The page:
Council’s Women’s Caucus Unveils ‘Legislative Equality Package’ for the Age of Trump

Councilwoman Laurie Cumbo speaks during the Women's Caucus rally.

Councilwoman Laurie Cumbo speaks during the Women’s Caucus rally. Madina Toure/Observer

The City Council Women’s Caucus rolled out its first-ever “legislative equality package”—which members touted as a counterblast to President-elect Donald Trump’s agenda.

The agenda, five months in the making, includes bills that call for the creation of a task force to assess the city university system’s affordability, admissions and graduation rates, a report on the use of long-acting reversible contraceptives such as intrauterine devices, sexual assault awareness and prevention training for cab drivers, a street co-naming for the original Ms. Magazine headquarters and expanding the definition of employer under the human rights law to offer protections for domestic workers. Brooklyn Councilwoman Laurie Cumbo, the caucus co-chair, recalled Trump’s past assertions that pregnancy in the workplace is an “inconvenience” and the 2005 video that caught him describing how his wealth and influence enabled him to sexually assault women with impunity—and specifically to “grab them by the pussy.”

Cumbo voiced her rage and disgust that such language “will be spoken in the White House.”

“This election has fired me up like I’ve never been fired up before,” Cumbo said. “This is our time. I’ve never been shaken to my core like I have been through this electoral process.”

The goal of the package, she said, is to make sure that women’s rights are protected, adding that “this is such a phenomenal time in our her-story.”

“We have to tear this nation upside down,” continued Cumbo, who also serves as chairwoman of the Council’s Committee on Women’s Issues. “We gotta set it right and we have to utilize this as our battlecry to make sure that women and girls all across this country know that they can be whatever they want to be.”

The councilwoman added that the entire caucus will participate in the Women’s Million March in Washington, D.C. on January 21.

The package also contains resolutions calling for a study of toxins in cosmetics, support for a New York State bill that bans employers from asking potential applicants for their salary history and another state bill that provides domestic violence survivors with better access to breaking leases.

The package also includes bills that have already been signed into law: a comprehensive plan to address unpaid caregivers’ needs, providing feminine hygiene products to students for free while they are on the premises of the New York City Department of Education and a report on procedures and policies for the Rikers Island nursery program.

Last month, ahead of the presidential election, a multiracial and multigenerational group of women protested outside Trump Tower where they lambasted him a “sexual predator” over the crude tape and for his stances on women’s issues. A similar rally led by New York’s female Democrats took place at the Manhattan headquarters and included Public Advocate Letitia James, Manhattan Borough President Gale Brewer and Congresswoman Carolyn Maloney.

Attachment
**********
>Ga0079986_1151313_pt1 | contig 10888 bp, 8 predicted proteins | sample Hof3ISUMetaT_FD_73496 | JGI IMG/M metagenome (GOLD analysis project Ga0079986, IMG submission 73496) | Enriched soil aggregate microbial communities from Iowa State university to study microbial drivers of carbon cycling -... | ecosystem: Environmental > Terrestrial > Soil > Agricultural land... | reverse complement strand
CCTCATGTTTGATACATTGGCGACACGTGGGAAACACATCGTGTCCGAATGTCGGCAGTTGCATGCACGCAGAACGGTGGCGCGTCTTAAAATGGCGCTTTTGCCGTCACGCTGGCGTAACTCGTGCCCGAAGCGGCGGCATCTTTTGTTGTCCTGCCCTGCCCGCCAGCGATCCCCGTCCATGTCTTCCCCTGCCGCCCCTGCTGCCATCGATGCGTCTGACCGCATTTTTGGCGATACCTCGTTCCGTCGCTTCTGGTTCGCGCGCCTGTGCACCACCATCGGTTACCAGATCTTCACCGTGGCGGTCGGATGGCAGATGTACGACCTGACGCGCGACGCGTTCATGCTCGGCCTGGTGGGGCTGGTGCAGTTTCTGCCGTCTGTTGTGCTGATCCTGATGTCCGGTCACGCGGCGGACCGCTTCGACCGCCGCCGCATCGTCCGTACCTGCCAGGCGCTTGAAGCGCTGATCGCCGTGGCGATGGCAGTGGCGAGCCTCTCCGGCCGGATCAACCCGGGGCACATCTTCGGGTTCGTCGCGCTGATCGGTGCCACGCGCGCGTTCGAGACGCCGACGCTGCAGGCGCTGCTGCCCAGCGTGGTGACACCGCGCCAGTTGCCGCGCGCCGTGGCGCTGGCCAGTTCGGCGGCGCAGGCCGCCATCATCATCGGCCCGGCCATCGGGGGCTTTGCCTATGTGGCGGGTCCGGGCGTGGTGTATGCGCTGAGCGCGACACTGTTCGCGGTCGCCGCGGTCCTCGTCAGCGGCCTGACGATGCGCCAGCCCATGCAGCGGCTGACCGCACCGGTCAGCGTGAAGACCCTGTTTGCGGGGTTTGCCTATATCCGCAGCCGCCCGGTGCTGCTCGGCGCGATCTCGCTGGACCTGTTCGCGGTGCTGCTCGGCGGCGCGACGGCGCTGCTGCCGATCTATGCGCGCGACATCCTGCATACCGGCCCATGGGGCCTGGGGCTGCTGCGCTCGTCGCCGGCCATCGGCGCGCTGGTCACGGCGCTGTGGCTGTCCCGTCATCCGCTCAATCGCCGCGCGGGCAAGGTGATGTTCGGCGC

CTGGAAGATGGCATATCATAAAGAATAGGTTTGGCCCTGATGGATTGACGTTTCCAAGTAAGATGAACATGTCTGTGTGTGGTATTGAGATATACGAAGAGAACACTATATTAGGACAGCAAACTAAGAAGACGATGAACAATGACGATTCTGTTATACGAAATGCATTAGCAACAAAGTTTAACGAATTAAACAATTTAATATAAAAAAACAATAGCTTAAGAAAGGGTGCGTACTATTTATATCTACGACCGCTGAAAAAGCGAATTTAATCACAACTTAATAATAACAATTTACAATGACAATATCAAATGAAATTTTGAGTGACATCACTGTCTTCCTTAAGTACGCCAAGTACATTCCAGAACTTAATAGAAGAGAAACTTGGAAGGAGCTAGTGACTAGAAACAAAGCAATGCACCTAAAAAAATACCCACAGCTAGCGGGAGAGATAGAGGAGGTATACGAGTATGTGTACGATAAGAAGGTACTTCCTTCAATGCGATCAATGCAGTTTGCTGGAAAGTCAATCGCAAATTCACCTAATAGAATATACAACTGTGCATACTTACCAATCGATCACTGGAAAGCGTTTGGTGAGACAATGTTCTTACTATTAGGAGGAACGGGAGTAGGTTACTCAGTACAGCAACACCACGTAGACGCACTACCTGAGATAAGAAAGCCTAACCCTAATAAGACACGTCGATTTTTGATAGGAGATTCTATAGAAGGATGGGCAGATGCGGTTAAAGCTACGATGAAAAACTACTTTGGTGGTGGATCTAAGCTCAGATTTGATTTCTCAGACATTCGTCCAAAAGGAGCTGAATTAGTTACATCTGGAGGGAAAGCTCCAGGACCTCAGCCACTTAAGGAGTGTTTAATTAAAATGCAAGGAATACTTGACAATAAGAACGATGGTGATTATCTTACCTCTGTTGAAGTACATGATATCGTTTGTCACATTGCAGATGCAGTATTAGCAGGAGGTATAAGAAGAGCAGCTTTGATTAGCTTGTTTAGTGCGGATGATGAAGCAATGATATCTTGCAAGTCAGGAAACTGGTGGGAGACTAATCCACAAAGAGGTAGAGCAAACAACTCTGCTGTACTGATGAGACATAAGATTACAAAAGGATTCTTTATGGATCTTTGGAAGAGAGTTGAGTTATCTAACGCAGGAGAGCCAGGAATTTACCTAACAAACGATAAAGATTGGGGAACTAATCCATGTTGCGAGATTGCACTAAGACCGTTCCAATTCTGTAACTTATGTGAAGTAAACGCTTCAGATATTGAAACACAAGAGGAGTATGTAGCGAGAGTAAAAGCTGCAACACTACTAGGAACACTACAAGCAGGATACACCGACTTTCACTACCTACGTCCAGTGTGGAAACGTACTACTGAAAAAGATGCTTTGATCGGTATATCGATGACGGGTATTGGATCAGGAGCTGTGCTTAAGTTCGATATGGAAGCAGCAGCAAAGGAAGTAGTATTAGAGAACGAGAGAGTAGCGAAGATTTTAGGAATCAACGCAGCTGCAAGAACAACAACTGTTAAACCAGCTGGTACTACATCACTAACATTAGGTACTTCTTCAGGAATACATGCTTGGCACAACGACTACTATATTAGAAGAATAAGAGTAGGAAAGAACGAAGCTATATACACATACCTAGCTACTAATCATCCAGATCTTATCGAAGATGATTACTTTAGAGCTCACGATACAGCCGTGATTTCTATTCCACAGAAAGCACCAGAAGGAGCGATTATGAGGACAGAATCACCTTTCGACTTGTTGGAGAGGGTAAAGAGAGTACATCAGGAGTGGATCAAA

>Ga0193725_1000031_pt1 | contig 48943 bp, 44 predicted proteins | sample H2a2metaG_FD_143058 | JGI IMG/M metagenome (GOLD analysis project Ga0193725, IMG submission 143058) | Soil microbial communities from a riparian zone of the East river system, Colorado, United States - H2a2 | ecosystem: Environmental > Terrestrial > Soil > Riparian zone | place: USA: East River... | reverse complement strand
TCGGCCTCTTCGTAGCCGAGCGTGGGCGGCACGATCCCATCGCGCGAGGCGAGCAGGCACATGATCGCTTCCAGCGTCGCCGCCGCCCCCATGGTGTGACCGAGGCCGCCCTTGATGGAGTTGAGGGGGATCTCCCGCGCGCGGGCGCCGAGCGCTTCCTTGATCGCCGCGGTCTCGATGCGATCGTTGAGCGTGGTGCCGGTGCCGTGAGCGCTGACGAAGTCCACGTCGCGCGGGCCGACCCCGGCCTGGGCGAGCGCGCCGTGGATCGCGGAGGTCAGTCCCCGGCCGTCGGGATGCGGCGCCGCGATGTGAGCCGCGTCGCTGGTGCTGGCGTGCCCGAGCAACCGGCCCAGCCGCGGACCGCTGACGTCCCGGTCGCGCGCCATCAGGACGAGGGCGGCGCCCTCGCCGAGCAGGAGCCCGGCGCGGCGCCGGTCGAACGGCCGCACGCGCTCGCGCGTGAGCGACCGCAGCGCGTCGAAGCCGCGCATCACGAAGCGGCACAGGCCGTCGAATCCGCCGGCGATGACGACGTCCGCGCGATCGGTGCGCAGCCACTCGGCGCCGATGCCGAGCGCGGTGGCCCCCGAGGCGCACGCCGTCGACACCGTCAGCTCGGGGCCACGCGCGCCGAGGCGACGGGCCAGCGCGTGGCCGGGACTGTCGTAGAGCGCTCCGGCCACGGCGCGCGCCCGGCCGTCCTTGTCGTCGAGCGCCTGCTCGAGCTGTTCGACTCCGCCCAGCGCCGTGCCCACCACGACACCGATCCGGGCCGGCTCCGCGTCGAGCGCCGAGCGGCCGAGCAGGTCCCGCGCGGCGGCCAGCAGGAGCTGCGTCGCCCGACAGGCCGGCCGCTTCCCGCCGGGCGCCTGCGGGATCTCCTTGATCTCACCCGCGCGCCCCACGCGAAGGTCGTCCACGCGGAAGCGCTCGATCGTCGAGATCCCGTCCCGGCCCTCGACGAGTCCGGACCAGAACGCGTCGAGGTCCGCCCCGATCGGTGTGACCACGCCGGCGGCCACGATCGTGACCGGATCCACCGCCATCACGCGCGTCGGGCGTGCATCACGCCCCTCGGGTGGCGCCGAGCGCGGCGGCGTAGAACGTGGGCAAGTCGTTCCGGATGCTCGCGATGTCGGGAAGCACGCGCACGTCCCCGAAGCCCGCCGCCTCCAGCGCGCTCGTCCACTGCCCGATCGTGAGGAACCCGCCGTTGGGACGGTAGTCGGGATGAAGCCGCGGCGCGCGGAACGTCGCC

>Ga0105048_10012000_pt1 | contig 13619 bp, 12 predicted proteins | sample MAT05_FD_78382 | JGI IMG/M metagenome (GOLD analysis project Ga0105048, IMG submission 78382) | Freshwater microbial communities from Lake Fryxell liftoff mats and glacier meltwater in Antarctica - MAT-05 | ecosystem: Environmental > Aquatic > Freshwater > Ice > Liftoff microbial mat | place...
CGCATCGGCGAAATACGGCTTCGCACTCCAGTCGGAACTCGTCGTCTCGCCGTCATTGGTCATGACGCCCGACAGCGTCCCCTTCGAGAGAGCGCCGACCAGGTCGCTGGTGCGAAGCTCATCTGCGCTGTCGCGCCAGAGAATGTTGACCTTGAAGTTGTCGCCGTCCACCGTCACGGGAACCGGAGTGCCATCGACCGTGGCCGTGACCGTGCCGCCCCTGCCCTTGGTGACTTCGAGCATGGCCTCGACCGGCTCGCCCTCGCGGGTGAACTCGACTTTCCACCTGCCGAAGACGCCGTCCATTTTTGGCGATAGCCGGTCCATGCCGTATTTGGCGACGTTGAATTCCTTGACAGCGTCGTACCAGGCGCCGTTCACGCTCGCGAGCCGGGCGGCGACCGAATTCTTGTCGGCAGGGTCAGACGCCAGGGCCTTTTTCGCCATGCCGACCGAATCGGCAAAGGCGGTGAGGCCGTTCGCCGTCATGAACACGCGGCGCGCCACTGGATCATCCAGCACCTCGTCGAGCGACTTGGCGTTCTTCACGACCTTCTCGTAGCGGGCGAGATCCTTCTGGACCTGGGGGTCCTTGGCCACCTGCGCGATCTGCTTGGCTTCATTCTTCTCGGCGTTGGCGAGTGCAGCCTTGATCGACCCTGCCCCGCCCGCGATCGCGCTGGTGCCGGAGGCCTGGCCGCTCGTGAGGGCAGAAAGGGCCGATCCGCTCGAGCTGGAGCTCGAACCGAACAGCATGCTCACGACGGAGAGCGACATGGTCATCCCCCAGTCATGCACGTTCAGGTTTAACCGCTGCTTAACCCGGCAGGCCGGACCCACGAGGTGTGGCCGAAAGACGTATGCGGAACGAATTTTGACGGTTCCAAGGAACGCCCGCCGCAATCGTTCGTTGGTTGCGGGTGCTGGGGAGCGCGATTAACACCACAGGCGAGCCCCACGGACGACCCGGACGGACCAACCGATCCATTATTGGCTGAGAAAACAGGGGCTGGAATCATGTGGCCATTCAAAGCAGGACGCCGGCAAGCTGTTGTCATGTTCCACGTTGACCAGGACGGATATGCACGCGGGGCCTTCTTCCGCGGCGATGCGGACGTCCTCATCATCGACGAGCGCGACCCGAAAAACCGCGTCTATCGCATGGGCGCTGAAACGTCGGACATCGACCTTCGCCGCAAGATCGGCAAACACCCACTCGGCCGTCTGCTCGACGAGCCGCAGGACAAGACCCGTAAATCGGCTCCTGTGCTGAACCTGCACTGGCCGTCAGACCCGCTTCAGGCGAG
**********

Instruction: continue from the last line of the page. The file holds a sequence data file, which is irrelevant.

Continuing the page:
Councilwoman Helen Rosenthal, the caucus’s other co-chairwoman, said that the presidential race exposed the struggles and inequities that women across the nation face. She noted that over the past three years, more women have served in senior leadership roles within the mayor’s office and city agencies and that more resources have been allocated to increase participation of minority- and women-owned businesses and enterprises.

“It’s a challenge that the New York City Women’s Caucus is committed to and one we will meet by continuing our work to shape local, state and national policy on education, healthcare, public safety and labor,” Rosenthal said, alluding to the candidacy of Democratic nominee Hillary Clinton, who Trump defeated in the Electoral College earlier this month. “And as a certain first lady once said, women’s rights are human rights.”

Members of the de Blasio administration also came out to express their support for the agenda, highlighting some of the work the mayor has done to promote gender equity.

“It’s great to be in the room with women and I think that power is in the house,” Azadeh Khalili, the first-ever executive director of the city’s Commission on Gender Equity whom de Blasio appointed in March, said. “I really believe I want every woman and every girl to know that in New York City you have a mayor who’s committed to women and girls and you have a City Council that has made a commitment to making sure that we create better outcomes for every woman and girl.”

Cecile Noel, commissioner of the Mayor’s Office to Combat Domestic Violence, noted that in October, the mayor announced Paid Safe Leave legislation, which would allow domestic violence survivors to take paid leave from work to deal with urgent safety needs without fear of penalty. She also said the city is putting housing legal assistance in the family justice centers.

“Our mayor is behind us in so many things and we have a phenomenal leader in our First Lady, who sees the importance of really doing this work and pushing the agenda, being the leader, and so we are so happy,” Noel said.

Disclosure: Donald Trump is the father-in-law of Jared Kushner, the publisher of Observer Media.

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